Holy nations: towards an anthropology through Abrahamic communities

Author: Mark Calder (University of Aberdeen)  email

Short Abstract

Jews, Christians and Muslims locate themselves within communities of faith, the imagined identity of which can decisively influence experiences of self. How might anthropologists approach selfhood differently through attentiveness to the discourses which produce and describe these communities?

Long Abstract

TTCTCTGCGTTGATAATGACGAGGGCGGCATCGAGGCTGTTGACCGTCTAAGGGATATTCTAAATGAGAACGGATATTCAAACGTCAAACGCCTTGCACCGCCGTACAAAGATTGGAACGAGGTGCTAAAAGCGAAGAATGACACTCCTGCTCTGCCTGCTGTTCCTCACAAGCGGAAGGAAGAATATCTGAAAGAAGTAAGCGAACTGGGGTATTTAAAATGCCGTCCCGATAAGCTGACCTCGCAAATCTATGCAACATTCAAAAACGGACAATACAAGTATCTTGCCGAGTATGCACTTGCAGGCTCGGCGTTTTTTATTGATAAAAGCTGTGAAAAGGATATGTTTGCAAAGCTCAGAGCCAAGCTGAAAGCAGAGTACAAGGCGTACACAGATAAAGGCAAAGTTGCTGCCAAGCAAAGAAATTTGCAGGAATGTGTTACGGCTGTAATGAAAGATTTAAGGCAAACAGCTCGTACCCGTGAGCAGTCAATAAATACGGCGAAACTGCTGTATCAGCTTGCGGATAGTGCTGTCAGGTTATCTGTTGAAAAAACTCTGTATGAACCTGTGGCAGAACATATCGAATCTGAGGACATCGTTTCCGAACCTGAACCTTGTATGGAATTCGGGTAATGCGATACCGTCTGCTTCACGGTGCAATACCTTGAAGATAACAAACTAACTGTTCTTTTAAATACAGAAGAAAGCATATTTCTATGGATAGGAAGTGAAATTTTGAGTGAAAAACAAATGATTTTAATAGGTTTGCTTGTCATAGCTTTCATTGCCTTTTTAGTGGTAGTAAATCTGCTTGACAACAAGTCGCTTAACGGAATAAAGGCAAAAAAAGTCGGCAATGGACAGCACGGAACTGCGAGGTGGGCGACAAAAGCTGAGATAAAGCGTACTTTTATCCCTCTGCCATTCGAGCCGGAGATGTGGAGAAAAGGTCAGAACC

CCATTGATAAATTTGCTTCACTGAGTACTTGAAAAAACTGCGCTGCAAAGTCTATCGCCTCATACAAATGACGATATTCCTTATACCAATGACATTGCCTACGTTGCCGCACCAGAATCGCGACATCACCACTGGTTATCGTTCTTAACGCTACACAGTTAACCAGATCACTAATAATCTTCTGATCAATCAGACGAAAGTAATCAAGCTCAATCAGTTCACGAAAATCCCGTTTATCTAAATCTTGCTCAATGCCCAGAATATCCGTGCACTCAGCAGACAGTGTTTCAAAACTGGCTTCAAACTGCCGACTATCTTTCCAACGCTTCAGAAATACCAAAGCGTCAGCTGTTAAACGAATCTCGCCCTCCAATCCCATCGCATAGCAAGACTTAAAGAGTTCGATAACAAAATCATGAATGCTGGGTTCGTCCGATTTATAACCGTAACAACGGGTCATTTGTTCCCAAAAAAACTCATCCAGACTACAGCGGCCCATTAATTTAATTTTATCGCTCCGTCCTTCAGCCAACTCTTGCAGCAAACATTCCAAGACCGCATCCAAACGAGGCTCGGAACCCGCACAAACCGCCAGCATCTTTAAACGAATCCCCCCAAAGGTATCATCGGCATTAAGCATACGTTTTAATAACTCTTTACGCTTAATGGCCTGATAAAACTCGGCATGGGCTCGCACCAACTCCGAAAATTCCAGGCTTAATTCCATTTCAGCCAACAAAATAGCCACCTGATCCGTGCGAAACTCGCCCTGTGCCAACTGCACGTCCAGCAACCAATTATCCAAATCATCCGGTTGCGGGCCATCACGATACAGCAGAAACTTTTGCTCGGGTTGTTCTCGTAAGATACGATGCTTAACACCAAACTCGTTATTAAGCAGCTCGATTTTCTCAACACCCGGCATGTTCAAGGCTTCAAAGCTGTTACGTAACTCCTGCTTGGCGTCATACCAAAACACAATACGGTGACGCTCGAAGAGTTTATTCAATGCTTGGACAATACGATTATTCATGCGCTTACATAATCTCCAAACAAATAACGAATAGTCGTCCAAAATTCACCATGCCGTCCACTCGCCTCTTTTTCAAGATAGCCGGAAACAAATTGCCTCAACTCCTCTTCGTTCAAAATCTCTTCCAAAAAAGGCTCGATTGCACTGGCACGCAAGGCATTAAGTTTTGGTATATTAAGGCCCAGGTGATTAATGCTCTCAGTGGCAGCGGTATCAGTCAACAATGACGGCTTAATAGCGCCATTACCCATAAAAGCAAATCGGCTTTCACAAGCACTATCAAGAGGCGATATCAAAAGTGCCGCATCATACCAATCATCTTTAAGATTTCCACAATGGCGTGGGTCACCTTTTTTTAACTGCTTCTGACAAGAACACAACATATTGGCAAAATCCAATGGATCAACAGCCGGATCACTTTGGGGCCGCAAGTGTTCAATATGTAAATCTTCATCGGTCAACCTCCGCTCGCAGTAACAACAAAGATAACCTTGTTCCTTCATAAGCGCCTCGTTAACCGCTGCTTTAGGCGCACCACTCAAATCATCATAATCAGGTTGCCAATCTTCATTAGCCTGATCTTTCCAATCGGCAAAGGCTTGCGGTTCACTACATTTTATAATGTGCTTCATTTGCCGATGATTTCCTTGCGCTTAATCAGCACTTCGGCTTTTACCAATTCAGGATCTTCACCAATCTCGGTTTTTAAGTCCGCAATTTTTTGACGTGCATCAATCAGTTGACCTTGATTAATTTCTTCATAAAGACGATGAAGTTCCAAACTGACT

Recent ethnographic accounts of Christian contexts, especially those of Eastern and "Oriental" traditions, call into question Dumont's famous claim that Christian selfhood is "the individual in relation to God". On the contrary, Christians frequently experience themselves firstly as belonging within the ecclesia, or "church", described in the New Testament as "the Body of Christ" and, drawing on a Hebrew Biblical image, "the Holy Nation". This paper argues, following theologian John Milbank, that this self-location of Christian lives within the church has been occluded by social anthropologists' assumption of a secular social within which all lives are imagined to reside. This naturalized social, as a context within which the church can be located alongside other (social) phenomena such as the nation or clan, would therefore make it harder to discern alternative ecclesiological narrations and experiences of self. But if the sociological is irrevocably secular, then the ecclesiological is surely inescapably Christian. This reframing of Christian selfhood, however, seems to draw the study of Christian selfhood closer to the study of Muslim and Jewish selfhood, in which the individual in relation to God is less likely to be assumed. How can post-secular anthropology be enhanced by attending to Christian, Muslim and Jewish selfhood within a called, redeemed or chosen people, and how might an ecclesiological anthropology differ from or harmonise with anthropologies which begin with the 'ummah or Jewish conceptions of the Holy Nation?